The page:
The first people seem to have reached India from Africa around 40,000 BC. At first they were hunters and gatherers, like other people around the world at this time. But by around 4000 BC, these people had begun farming and by 2500 BC settled in the Indus river valley, where they began to live in cities and use irrigation to water their fields. This is a little later than in West Asia, probably because India was not as crowded as West Asia at this time. A lot of people think that the reason they began to farm, and then build cities was that a gradual warming trend was making it harder to get water, and harder to find wild plants to eat, every year. So every year more and more people moved into the Indus river valley, where there was still plenty of water. When it got really crowded there, people began to build cities.
There were two main cities that we know of, Harappa and Mohenjo-Daro, about 400 kilometers (250 miles) away. Both are in modern Pakistan. The people of these cities lived in stone houses two and three stories high, and had sewage systems. They used bronze tools. They may have learned to make bronze from the Sumerians.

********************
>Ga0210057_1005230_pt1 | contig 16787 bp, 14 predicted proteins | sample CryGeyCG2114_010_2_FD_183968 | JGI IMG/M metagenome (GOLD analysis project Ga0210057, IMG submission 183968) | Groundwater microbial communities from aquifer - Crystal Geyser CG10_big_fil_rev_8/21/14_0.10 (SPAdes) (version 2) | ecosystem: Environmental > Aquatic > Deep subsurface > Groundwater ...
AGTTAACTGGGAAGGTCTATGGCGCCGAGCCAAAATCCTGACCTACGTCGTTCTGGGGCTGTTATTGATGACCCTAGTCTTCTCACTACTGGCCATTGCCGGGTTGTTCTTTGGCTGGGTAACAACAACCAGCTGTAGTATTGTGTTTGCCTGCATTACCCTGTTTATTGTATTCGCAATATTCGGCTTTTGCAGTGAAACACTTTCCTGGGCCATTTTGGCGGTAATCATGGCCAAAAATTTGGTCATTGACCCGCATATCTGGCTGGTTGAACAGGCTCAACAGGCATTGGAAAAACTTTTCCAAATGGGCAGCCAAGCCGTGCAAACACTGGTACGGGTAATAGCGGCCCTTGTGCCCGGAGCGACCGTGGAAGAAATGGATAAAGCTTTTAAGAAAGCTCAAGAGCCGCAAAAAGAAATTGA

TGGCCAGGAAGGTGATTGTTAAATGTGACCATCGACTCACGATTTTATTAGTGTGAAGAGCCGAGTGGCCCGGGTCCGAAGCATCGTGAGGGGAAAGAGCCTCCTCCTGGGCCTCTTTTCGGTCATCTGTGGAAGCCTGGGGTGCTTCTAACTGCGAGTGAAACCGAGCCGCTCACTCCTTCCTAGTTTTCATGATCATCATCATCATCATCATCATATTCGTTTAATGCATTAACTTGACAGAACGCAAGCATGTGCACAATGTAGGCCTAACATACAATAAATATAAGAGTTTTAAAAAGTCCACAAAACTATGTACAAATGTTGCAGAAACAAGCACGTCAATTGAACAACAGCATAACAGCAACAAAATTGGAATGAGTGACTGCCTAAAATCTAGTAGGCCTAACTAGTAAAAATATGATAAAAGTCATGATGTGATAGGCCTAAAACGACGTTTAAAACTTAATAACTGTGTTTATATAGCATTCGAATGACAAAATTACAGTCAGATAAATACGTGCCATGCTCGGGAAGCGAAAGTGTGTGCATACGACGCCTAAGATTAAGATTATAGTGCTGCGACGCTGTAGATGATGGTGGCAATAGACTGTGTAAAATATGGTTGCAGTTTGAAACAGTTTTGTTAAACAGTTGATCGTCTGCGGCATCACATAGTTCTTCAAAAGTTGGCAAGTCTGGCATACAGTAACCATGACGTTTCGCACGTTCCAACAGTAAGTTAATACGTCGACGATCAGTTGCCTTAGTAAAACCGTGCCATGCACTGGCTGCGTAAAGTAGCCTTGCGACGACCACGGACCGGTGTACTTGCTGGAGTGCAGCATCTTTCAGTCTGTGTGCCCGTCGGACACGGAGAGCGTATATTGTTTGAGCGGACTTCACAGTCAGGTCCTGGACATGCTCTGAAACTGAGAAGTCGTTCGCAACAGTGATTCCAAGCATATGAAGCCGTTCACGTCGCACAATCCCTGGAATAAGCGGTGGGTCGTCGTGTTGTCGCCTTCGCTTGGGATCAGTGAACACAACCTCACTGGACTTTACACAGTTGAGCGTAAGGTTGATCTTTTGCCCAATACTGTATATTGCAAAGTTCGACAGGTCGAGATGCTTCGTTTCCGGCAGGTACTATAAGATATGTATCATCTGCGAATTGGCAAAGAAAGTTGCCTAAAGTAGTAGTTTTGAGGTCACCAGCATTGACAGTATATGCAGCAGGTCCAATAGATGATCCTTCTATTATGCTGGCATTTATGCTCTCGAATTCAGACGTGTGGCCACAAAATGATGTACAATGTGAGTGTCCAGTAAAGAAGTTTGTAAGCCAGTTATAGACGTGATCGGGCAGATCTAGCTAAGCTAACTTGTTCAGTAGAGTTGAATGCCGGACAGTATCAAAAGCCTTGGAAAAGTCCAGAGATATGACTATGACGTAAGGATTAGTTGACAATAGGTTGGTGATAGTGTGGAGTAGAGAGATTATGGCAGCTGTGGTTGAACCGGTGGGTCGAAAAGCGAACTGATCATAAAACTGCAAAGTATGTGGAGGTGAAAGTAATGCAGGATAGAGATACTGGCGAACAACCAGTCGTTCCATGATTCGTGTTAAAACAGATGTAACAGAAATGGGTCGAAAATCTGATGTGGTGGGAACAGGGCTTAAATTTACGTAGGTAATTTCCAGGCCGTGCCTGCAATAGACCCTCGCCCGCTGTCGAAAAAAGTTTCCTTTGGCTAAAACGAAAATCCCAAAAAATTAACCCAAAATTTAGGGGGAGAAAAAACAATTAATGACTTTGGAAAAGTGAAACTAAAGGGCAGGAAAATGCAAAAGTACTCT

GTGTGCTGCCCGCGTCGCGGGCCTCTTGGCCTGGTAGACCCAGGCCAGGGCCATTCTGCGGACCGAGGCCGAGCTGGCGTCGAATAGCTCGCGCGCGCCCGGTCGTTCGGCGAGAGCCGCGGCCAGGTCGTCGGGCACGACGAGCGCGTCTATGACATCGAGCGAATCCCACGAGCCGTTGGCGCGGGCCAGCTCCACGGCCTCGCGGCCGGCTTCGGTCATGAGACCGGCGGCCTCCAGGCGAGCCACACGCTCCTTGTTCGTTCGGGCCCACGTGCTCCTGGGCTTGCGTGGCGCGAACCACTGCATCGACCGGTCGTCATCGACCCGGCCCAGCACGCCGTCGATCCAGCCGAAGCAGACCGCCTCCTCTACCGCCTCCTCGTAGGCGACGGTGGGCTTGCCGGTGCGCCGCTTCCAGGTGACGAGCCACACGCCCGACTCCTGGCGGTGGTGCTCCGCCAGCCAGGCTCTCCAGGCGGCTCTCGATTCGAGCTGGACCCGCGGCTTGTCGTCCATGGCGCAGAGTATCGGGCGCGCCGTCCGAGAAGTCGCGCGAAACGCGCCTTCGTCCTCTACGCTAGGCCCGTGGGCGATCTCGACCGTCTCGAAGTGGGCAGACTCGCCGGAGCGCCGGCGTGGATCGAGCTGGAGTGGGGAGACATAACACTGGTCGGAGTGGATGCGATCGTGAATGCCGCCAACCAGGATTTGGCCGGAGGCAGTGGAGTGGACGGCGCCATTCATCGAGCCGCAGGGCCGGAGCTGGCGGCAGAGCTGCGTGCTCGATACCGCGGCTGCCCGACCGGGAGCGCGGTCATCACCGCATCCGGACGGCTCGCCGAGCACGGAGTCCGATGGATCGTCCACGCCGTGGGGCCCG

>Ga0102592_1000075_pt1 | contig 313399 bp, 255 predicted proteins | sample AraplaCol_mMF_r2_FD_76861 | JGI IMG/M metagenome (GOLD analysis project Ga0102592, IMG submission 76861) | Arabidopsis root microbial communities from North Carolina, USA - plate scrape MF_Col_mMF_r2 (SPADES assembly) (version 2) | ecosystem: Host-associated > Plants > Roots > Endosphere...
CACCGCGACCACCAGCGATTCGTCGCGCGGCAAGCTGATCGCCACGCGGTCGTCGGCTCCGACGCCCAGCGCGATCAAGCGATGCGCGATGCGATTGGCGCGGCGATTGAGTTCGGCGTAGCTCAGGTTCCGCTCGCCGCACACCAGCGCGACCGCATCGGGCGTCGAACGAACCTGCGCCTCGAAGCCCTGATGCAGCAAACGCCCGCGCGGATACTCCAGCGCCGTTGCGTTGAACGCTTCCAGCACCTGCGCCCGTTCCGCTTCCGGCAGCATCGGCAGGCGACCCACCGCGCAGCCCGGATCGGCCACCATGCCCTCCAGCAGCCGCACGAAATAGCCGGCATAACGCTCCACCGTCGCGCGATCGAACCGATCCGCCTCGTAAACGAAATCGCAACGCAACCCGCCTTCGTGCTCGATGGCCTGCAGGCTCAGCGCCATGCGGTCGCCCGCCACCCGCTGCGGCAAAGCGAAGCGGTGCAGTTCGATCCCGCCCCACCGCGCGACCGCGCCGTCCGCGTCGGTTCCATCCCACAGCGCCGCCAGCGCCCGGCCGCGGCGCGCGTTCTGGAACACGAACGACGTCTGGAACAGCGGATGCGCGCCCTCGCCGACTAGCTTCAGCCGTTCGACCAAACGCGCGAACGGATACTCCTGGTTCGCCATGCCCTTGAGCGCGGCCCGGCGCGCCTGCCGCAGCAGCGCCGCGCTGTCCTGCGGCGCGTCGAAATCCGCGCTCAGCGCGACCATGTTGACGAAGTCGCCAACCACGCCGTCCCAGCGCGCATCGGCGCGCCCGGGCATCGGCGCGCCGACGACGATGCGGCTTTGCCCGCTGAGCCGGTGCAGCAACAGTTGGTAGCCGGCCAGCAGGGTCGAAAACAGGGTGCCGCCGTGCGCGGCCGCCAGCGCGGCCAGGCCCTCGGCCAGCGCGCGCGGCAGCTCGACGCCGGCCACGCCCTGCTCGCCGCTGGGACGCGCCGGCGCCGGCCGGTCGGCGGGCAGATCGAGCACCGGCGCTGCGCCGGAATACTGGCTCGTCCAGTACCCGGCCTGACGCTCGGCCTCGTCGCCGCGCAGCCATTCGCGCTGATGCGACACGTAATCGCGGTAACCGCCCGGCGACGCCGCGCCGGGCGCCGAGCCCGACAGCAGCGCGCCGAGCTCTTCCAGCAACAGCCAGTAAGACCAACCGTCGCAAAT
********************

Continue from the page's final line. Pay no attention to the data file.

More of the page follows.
The Harappa people used an early form of writing based on hieroglyphs, like the Egyptians. But we can't read it, because there isn't very much left of it.
By around 2000 BC, though, the Harappan civilization had collapsed. We don't know what caused this collapse. Most people think the most likely reason is that the warming trend continued until there wasn't enough water even in the Indus river valley to support these cities and the farmers who fed them. Some people probably starved to death, while others moved up into the hills, where it was cooler and some rain fell.
But by 1500 BC, the Indus river valley saw an invasion of Indo-Europeans, like similar invasions in Greece and Italy a little earlier.